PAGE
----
This is a test of using MathJax in Blogger Note that enclosing math in single $'s does not work in the default setting for MathJax. However, you may use "\(\backslash(\)" and "\(\backslash)\)" for inline math and double dollar signs or "\(\backslash[\)" and "\(\backslash]\)" for displayed math. Examples: $(y+\sqrt z)^{-1}$ and \( \sin^2 x^2 \). And, a displayed equation is: $$\frac 2 3$$

Another displayed equation is here:

\[

\forall x \exists y (x\le y \land y\le x \leftrightarrow x=y) .

\]

To setup the MathJax capability, I added the following line to the HTML code, after the <head> command (as a single line, no line break):

<script src='http://cdn.mathjax.org/mathjax/latest/MathJax.js?config=TeX-AMS-MML_HTMLorMML' type='text/javascript'/>

You can find more information from the MathJax website about this at http://www.mathjax.org/docs/1.1/start.html.

For slightly different ways to set up MathJax with Blogger, see http://holdenweb.blogspot.com/2011/11/blogging-mathematics.html, or

http://irrep.blogspot.com/2011/07/mathjax-in-blogger-ii.html.

However, so far, I do not have MathJax working in the comments. For example: \( e^{i\pi} = -1 \).

ReplyDeleteSuggestions on how to fix this are welcome.

Correction: The mathematics will appear correctly once the comment is posted, but it does not appear correctly in the preview window when you are preparing your comment.

ReplyDeleteTest: \(\sin x\)

ReplyDelete\begin{matrix}

ReplyDeletea & b\cr

c & d

\end{matrix}

a < b

ReplyDelete\begin{matrix} a & b\cr c & d \end{matrix}

ReplyDelete\[P(E) = {n \choose k} p^k (1-p)^{n-k}\]

ReplyDelete\def\arccosAlt{\cos^{-1}} so that $\arccosAlt(x)$

ReplyDelete$$\cosh^2 x - \sinh^2 x = 1$$

ReplyDeleteTesting only

\( \sin^2 x + \cos^2 x = 1 \)

ReplyDelete\sin^2 x + \cos^2 x = 1

ReplyDelete\cosh^2 x - \sinh^2 x = 1

ReplyDelete\( \cosh^2 x - \sinh^2 x = 1 \)

ReplyDelete\(\sin x\)

ReplyDelete\(\sin x)

\(\dim T^2V^*=n^2\)

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ReplyDelete1.why \(\tilde f (z)={\bar \psi}^{-1}(f(\phi(z)))\) but not \(\tilde f (z)={\psi}^{-1}(f(\phi(z)))\)?

ReplyDelete2.do we have \(d\tilde \phi_x\)? if yes, what does it mean?

3.can u show us how \(Tf_p\) is independent of the choice of \(\phi\) and \(\psi\)

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ReplyDeleteTesting..

ReplyDelete\[\LaTeX\]

Test: \(x^2 + y^2 = z^2\)

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ReplyDelete$x^2$

ReplyDelete\(10^100\)

ReplyDelete\(10^{100}\)

ReplyDeleteI'd like to have a \( 1/2 \) glass of common sense please.

ReplyDeleteI'd like to have a \[ 1/2 \] glass of common sense please.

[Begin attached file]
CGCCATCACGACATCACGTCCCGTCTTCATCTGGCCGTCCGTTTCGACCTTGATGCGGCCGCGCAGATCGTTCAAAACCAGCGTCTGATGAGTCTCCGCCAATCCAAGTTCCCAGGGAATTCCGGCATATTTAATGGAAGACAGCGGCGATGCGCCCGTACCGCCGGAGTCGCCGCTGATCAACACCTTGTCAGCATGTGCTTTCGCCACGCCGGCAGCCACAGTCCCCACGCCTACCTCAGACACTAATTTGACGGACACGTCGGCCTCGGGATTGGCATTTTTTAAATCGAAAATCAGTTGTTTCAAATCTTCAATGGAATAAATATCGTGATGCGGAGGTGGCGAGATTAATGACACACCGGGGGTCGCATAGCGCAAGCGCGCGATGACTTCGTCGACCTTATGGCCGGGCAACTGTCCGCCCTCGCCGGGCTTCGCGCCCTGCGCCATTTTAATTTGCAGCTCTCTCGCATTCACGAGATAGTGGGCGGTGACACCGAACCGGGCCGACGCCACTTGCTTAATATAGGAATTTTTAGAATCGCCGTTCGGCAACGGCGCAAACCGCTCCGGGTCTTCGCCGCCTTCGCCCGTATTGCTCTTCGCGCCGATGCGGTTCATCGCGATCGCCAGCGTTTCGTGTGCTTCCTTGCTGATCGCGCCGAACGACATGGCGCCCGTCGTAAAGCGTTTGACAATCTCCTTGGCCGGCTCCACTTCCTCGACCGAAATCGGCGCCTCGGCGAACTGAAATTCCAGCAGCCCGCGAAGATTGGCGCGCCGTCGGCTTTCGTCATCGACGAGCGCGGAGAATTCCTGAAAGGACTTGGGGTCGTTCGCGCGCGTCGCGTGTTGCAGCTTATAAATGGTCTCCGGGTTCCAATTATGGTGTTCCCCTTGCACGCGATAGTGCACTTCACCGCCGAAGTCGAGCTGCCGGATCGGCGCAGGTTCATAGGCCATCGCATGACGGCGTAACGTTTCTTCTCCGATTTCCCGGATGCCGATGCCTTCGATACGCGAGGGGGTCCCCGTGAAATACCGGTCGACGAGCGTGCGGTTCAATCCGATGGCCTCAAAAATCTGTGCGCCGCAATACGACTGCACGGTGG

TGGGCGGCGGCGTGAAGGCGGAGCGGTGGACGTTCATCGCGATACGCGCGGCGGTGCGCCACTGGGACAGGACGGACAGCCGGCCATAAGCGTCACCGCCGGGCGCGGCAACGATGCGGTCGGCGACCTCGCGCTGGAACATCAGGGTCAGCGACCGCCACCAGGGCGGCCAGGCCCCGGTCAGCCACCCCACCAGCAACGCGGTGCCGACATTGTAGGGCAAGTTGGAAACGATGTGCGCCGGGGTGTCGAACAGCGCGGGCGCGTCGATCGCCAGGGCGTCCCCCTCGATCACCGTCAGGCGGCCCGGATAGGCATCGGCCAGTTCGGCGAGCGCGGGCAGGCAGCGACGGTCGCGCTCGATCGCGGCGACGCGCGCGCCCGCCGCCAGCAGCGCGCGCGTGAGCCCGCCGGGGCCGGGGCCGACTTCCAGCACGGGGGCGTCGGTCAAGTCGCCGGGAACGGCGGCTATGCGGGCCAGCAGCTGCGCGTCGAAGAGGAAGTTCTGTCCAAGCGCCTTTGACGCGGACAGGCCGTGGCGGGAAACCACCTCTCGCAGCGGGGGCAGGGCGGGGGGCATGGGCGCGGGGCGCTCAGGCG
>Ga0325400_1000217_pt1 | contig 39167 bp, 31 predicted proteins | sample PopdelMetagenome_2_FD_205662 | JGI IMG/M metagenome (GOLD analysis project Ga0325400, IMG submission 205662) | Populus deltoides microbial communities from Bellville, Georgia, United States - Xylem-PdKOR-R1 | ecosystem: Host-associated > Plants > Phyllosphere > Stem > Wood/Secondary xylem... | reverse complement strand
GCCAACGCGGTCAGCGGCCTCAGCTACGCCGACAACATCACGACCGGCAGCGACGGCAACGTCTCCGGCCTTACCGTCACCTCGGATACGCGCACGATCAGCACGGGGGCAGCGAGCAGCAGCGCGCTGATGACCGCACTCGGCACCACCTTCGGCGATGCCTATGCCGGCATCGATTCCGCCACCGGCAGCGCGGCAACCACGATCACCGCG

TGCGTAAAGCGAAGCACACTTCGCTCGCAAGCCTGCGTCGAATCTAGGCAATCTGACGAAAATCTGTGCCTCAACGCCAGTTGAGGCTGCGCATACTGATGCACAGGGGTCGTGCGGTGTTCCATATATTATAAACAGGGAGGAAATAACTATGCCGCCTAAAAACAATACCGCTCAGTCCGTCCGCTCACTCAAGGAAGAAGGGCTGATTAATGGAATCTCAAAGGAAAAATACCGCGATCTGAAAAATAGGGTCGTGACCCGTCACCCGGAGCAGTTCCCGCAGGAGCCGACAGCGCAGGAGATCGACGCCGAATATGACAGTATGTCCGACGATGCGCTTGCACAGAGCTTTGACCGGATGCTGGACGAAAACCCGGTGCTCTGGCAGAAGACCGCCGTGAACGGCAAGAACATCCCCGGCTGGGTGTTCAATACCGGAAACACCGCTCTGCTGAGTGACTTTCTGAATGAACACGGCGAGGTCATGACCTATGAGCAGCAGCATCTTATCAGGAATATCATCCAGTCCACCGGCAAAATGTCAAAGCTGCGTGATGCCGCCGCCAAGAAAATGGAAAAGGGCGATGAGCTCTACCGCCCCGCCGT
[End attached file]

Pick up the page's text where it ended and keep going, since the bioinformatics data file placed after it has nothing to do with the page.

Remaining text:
ReplyDeleteBelieve it or not, I'm using MathJax with a 'Classic' Blogger template.

ReplyDelete\[\left ( \alpha +\beta \right )^2 = \alpha ^2+\beta ^2+2\alpha \beta \]

ReplyDelete\( \sum_{i=0}^{n} 2^i = 2^{n+1}\)

ReplyDelete\( \sum_{i=0}^n 2^i = 2^{n+1}-1\)

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ReplyDelete\[ \frac{13333}{2} \]

ReplyDelete\[

ReplyDelete\begin{aligned}

\nabla \times \vec{\mathbf{B}} -\, \frac1c\, \frac{\partial\vec{\mathbf{E}}}{\partial t} & = \frac{4\pi}{c}\vec{\mathbf{j}} \\ \nabla \cdot \vec{\mathbf{E}} & = 4 \pi \rho \\

\nabla \times \vec{\mathbf{E}}\, +\, \frac1c\, \frac{\partial\vec{\mathbf{B}}}{\partial t} & = \vec{\mathbf{0}} \\

\nabla \cdot \vec{\mathbf{B}} & = 0 \end{aligned}

\]

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ReplyDelete\((y+\sqrt z)^{-1}\)

ReplyDeletetest

ReplyDelete$\displaystyle \int_0^{\infty} \sqrt{4x} \, e^{-x} \, dx$ = $2\displaystyle \int_0^{\infty} \sqrt{x} \, e^{-x} \, dx = 2 \Gamma\left(\frac{3}{2}\right) = 2 \frac{1}{2} \, \Gamma\left(\frac{1}{2}\right) = \sqrt{\pi}$

$$2\displaystyle \int_0^{\infty} \sqrt{x} \, e^{-x} \, dx = 2 \Gamma\left(\frac{3}{2}\right) = 2 \frac{1}{2} \, \Gamma\left(\frac{1}{2}\right) = \sqrt{\pi}$$

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Delete\[\bar{x}=\frac{1}{n}\sum\limits_{i=1}^{n}{x_i}\]

ReplyDeleteLearn a complete LaTeX on Udemy: https://www.udemy.com/latex-for-dissertation-publication-and-presentation/?couponCode=CAD15COUPON

ReplyDeleteIs this helpful?

DeleteThis is a complete LaTeX course, 3.5hours video. Lot of templates.

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ReplyDelete$P_{mkn}$

ReplyDelete$$P_{mkn}$$

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